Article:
## Abstract

Many of the therapeutic agents that are being used currently were developed using the 3+3 decision rule for dose finding. Over the past 30 years, several dose-finding designs have been proposed and evaluated, including the “continual reassessment method” (CRM) and the “Bayesian optimal interval design” (BOIN). This research investigates the role of the choice of an early-phase design on the likelihood that drugs entering the drug development pipeline will have 2 successful phase III trials.

**Experimental Design:** Using simulation, each agent in a population of hypothetical agents was tracked through the drug development process, from initial dose finding to 2 confirmatory phase III trials. Varying the designs of the phase I, II, and III trials allows for an assessment of the effect of the choice of designs on the proportion of agents with successful phase III trials.

The results indicate that using the CRM or BOIN, rather than the 3+3, substantially enhances the proportion of effective agents that have successful phase III trials, with the CRM having a greater effect than BOIN. A larger phase II trial magnifies the effect of the phase I design.

The results underscore the importance of the choice of the early-phase designs. Use of the 3+3 results in fewer agents with successful phase III trials compared with the CRM or BOIN. The difference is more pronounced among highly effective agents. In addition, the results show the importance of a sufficiently powered phase II trial.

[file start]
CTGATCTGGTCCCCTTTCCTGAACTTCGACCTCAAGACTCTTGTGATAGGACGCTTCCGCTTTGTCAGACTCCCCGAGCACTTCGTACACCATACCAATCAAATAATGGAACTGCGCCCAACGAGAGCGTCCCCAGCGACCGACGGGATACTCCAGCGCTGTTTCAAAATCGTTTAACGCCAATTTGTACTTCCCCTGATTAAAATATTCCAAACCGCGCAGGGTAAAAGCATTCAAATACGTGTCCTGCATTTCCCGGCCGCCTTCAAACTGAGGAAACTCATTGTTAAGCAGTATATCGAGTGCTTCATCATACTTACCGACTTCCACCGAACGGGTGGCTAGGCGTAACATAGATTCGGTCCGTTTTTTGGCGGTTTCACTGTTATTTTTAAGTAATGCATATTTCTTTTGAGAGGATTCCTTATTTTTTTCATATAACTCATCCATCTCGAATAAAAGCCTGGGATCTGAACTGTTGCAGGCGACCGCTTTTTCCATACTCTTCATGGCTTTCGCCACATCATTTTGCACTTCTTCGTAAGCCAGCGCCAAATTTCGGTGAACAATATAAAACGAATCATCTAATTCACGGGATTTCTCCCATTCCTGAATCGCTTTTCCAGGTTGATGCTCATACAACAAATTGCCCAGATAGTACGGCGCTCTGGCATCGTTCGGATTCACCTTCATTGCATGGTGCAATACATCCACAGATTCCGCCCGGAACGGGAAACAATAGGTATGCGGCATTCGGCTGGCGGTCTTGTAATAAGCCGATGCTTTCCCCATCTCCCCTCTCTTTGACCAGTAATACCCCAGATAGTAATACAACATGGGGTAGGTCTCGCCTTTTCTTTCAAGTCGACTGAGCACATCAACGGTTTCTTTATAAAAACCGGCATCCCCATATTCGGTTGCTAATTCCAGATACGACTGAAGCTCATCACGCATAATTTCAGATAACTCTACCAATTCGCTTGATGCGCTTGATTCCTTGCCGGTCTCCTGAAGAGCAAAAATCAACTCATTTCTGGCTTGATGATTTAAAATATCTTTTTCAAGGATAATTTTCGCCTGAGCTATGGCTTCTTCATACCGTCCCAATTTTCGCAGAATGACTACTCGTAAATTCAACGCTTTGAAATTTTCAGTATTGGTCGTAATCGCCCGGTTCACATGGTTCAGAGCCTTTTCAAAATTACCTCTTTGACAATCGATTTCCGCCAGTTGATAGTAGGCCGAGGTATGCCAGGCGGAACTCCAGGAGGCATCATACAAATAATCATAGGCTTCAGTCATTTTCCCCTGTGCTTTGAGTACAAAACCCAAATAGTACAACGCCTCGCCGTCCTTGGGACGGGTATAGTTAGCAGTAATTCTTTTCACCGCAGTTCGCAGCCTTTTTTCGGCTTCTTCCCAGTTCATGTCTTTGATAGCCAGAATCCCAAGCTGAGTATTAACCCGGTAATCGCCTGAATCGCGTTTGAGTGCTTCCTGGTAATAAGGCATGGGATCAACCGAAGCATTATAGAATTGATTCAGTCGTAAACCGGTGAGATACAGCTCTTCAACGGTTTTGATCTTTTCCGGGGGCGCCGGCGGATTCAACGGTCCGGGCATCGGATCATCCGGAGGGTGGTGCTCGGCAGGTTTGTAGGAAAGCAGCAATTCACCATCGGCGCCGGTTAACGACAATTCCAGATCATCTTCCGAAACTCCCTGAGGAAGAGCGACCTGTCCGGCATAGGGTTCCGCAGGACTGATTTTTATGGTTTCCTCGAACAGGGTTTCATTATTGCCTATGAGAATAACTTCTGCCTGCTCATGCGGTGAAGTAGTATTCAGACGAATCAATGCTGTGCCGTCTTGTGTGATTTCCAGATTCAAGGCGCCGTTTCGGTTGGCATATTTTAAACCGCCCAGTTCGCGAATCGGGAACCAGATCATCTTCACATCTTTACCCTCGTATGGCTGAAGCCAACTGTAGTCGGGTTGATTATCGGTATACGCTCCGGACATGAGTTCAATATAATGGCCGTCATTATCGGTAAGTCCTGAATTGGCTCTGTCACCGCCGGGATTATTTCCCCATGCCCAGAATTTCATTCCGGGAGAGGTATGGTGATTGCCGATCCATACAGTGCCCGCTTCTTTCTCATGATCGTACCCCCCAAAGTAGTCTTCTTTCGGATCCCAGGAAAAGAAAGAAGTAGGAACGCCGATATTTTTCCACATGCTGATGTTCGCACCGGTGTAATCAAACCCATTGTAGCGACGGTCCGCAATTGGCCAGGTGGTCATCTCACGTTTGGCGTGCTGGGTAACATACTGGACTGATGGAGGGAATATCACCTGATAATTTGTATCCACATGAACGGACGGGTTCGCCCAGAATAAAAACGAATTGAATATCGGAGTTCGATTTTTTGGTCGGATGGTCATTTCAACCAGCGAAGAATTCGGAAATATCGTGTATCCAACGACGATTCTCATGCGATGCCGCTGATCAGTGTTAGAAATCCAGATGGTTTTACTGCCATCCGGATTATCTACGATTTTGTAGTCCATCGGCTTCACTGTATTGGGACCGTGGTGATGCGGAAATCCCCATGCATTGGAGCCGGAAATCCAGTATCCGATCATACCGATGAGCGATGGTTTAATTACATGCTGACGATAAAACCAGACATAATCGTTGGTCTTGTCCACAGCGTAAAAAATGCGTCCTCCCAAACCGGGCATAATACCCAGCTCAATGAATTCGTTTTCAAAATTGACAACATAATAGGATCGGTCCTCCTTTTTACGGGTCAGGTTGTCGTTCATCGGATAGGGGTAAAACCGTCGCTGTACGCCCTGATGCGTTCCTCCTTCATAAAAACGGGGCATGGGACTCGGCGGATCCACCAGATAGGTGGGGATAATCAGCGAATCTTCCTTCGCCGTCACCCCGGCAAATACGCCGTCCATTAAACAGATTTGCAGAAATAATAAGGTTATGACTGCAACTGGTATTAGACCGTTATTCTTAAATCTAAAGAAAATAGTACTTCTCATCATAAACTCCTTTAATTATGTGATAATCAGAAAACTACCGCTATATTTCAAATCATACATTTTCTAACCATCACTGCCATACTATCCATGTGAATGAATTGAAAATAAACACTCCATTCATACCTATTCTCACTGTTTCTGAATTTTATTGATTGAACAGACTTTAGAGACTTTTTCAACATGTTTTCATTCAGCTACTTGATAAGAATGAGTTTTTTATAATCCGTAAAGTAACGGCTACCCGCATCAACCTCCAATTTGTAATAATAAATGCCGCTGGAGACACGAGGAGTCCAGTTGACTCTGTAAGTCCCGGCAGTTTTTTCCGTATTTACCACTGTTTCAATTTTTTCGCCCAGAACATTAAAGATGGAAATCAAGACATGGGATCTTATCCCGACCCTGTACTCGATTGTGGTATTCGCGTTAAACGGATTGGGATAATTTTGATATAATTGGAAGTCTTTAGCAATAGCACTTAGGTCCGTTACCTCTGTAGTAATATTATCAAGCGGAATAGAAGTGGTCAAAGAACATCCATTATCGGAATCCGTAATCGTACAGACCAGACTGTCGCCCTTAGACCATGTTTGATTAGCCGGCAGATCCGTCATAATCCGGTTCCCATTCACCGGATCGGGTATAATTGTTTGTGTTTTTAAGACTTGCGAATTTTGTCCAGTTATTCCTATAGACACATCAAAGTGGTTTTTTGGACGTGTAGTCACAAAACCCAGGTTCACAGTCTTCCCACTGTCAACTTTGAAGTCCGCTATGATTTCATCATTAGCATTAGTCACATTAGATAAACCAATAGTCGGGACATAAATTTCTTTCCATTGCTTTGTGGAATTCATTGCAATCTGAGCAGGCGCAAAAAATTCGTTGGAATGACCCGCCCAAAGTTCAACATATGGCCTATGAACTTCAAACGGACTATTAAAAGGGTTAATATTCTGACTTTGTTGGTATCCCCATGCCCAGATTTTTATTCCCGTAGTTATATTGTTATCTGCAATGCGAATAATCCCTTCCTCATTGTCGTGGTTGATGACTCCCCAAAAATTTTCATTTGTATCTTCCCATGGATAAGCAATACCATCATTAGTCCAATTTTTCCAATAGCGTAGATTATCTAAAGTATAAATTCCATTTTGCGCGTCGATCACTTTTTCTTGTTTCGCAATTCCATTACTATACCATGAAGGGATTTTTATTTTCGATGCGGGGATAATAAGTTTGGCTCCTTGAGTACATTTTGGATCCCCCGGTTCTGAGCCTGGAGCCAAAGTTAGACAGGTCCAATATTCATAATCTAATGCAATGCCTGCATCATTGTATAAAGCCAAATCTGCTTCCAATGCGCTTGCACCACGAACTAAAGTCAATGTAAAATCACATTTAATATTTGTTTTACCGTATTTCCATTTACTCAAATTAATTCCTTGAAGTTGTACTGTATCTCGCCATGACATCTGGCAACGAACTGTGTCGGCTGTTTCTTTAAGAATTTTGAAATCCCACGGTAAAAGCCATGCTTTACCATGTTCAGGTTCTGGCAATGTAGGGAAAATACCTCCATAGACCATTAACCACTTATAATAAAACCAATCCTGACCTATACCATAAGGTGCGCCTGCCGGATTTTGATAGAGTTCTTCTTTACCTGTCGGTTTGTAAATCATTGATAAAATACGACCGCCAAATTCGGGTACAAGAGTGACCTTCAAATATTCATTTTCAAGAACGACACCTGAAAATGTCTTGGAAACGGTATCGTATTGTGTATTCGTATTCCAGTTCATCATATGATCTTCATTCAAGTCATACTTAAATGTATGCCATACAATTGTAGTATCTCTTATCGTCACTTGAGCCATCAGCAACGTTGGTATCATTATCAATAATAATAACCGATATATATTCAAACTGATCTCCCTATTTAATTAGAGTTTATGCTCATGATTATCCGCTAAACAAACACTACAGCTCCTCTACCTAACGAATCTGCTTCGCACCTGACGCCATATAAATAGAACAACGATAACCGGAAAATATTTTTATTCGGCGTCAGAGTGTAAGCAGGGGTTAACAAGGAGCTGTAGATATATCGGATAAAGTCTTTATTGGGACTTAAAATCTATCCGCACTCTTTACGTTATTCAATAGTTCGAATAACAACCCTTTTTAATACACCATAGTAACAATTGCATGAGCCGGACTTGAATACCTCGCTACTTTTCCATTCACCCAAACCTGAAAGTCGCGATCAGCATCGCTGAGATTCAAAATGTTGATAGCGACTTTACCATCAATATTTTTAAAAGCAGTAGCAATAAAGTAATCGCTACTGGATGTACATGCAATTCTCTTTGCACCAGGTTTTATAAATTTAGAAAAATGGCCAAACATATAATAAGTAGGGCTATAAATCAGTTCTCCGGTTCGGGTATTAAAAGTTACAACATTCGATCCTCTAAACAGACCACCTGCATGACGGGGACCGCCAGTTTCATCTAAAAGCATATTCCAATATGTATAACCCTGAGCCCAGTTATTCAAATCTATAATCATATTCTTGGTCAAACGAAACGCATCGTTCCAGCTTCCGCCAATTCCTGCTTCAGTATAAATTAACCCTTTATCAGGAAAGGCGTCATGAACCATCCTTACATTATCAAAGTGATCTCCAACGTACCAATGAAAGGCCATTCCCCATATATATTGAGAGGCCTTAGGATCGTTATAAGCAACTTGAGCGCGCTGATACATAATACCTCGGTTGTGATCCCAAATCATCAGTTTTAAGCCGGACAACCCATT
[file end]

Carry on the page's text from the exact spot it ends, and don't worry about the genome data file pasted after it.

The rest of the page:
Every new agent developed in the laboratory is required to go through the drug development process for approval before it can be used to treat patients in the general population. This article studies components of that process, assessing how the choice of designs at each stage in the process affects whether or not even a highly effective agent entering the drug development pipeline will be observed to have 2 consecutive successful phase III trials.

## Introduction

Numerous articles in the statistical and clinical trial literature have compared the 3+3 decision rule with the continual reassessment method (CRM; refs. 1–6) for phase I dose-finding trials. Other designs have been proposed recently, including the Bayesian optimal interval design (BOIN; refs. 7–11), and these designs have been compared with the 3+3 rule. Consistently, these papers have reported that both the CRM and BOIN are superior to the 3+3 in terms of identifying the MTD and in allocating participants to doses near the MTD.

The main criterion used to make this comparison, the percentage of times the MTD is correctly identified, does not resonate with clinicians and does not address the long-term implications of the choice of the dose finding design. In this article, we consider a different criterion, assessing the effect of the early stage design on the probability that an agent will be shown to be significantly different than the current standard in 2 consecutive phase III trials. The overall goal of this research is to assess how the choice of the early-phase design affects the outcome of the drug development process.

## Materials and Methods

### A description of the standard and new therapies